CR
Cryospheric Sciences

Cryospheric Sciences

Filling the Gap between Science and Politics

Have you ever wondered how results from scientific studies make their way into policy and influence government decisions? Read about the experiences of Sammie Buzzard, University of Reading, who spent her summer working for a government body in Westminster, London, UK. This summer I had the opportunity to take some time away from my usual Ph.D. work and spend 3 months working for the Government Of ...[Read More]

Image of Week: Inside the Greenland Ice Sheet

Image of Week: Inside the Greenland Ice Sheet

The image shows a cross section of the Greenland Ice Sheet, where a recent study by MacGregor et al. have mapped the layers imaged by radar. Thanks to ice core measurements the age of the layers have been determined, and in the image the layers from the Holocene period (the past 11.700 years) are shown in green. The ice formed during the last ice age, that spanned 11.700 to 115.000 years ago are c ...[Read More]

Image of the Week: Under a Glacier

Image of the Week: Under a Glacier

What is happening under a glacier? This is a difficult questions to answer as accessing the glacier bed is usually not that easy. Here, we are getting a rare glimpse of the different processes and materials that are often found at the ice-bed interface. The photograph shows both sediments and hard rock, clear ice and dirty ice, and of course flowing water. No wonder these processes are complicated ...[Read More]

Image of the Week: Antarctic ice-shelf thickness

Image of the Week: Antarctic ice-shelf thickness

Thickness of floating ice shelves in Antarctica. Ice thickness is greatest close to the grounding line where it can reach 1000 meters or more (red). Away from the grounding line, the ice rapidly thins to reach a few hundreds of meters at the calving front. Ice thickness varies greatly from one ice shelf to another. Within ice shelves, “streams of ice” can be spotted originating from in ...[Read More]

Riding the Storm: The Arctic Circle Traverse 2015

Riding the Storm: The Arctic Circle Traverse 2015

In the morning on the 19th of May, we – the Arctic Circle Traverse 2015 – found ourselves in a great dilemma; to stay or to go? On our check-in conversation with the KISS crew, we were informed that an east front from Kulusuk was expected to hit our location up on the ice sheet sometime in the afternoon. The relatively low winds that we were experiencing would get stronger, and the visibility woul ...[Read More]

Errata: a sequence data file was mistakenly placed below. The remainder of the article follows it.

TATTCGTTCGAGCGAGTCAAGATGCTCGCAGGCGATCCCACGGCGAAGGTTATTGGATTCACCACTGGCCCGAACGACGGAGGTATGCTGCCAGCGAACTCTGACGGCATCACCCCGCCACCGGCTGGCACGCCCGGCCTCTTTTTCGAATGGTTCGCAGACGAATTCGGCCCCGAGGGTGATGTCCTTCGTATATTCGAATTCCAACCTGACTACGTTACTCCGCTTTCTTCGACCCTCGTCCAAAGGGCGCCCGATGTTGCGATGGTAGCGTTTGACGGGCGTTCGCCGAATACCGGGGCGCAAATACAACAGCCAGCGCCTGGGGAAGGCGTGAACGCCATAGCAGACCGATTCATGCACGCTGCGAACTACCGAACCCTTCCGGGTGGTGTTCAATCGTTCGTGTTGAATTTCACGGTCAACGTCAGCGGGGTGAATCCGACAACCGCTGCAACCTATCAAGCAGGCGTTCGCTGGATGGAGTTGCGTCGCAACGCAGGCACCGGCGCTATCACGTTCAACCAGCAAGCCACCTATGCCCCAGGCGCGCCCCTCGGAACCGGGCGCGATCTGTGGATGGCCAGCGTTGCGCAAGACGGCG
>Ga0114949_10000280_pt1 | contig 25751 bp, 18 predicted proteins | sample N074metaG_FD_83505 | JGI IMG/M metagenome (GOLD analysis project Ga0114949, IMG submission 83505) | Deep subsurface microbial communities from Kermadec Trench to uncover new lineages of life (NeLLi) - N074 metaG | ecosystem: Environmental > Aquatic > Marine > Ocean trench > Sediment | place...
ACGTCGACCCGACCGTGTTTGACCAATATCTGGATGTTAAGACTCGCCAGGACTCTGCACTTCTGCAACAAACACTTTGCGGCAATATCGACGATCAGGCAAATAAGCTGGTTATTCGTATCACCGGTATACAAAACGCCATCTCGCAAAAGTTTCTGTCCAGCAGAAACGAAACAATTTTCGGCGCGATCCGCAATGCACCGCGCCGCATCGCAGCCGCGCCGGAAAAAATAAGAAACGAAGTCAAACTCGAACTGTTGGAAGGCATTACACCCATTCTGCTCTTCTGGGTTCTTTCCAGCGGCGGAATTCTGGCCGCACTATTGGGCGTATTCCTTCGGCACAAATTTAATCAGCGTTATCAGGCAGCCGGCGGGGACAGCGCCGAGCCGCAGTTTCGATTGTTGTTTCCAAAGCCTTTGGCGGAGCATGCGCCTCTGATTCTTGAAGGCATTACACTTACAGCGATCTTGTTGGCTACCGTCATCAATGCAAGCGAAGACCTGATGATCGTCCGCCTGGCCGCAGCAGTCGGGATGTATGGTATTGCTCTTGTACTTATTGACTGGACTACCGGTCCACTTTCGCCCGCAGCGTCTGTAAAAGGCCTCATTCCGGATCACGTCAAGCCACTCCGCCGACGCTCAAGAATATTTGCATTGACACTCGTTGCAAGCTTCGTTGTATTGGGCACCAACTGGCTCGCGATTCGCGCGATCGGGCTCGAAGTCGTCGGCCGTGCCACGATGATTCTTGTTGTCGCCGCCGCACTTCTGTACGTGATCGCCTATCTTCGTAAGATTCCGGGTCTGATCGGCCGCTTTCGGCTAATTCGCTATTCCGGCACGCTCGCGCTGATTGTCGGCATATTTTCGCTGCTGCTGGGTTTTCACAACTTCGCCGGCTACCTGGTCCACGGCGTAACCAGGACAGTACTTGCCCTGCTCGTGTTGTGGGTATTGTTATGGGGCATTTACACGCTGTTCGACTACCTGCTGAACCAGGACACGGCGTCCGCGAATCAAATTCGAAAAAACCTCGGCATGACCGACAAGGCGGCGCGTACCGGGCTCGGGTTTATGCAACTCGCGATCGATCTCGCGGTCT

Image of the Week : SAFIRE team getting ready to drill in Greenland

Image of the Week : SAFIRE team getting ready to drill in Greenland

How do you get a hot water drill onto an ice sheet? The Subglacial Access and Fast Ice Research Experiment (SAFIRE) uses a hot water drill to directly access and observe the physical and geothermal properties where the ice meets rock or sediment at the glacier-bed interface. Here, SAFIRE principal investigator Bryn Hubbard and post-doc Sam Doyle help fly in the drill spool at the start of the Summ ...[Read More]

Karthaus Summer School 2015

Karthaus Summer School 2015

After a train, the London Underground, another train, a flight, three more trains and a taxi (shared with people I had met on my way); I had arrived in a small Alpine village in the very north of Italy. The reason for this rather convoluted journey? To attend the Karthaus Summer School on ice sheets and glaciers in the climate system. I’m pleased to say it was definitely worth the trip getting the ...[Read More]

Image of the week : formation of an ice rise

Image of the week : formation of an ice rise

Deglaciation and formation of an ice rise with the ice-sheet model BISICLES.  The simulation starts with an ice sheet in steady state that overrides a topographic high in the bed, close to the calving front. The sea level is then forced to rise steadily with 1 cm per year during 15 thousand years, and the simulation goes on until the ice sheet reaches steady state. The animation below shows that t ...[Read More]

Image of the Week: Hochjochferner

Image of the Week: Hochjochferner

The margin of the glacier “Hochjochferner” on the border between Austria and Italy. This glacier has been monitored with an Automatic Weather Station for several years by the Institute for Marine and Atmospheric research in Utrecth, NL.It is also the destination of the field trip that takes place during the annual Karthaus summer school in ice and climate. Here, students are exploring ...[Read More]

Image of the Week: GISP II Borehole

Image of the Week: GISP II Borehole

Climate records from ice cores have helped scientists understand the past changes in climate.The GISP II (Greenland Ice Sheet Project Two) ice core was more than 3km long and was drilled during a five year period in the 1990s. After the drilling ended the casing of the borehole was extended above the surface, so that the borehole can still be accessed for remeasurements of, for example, temperatur ...[Read More]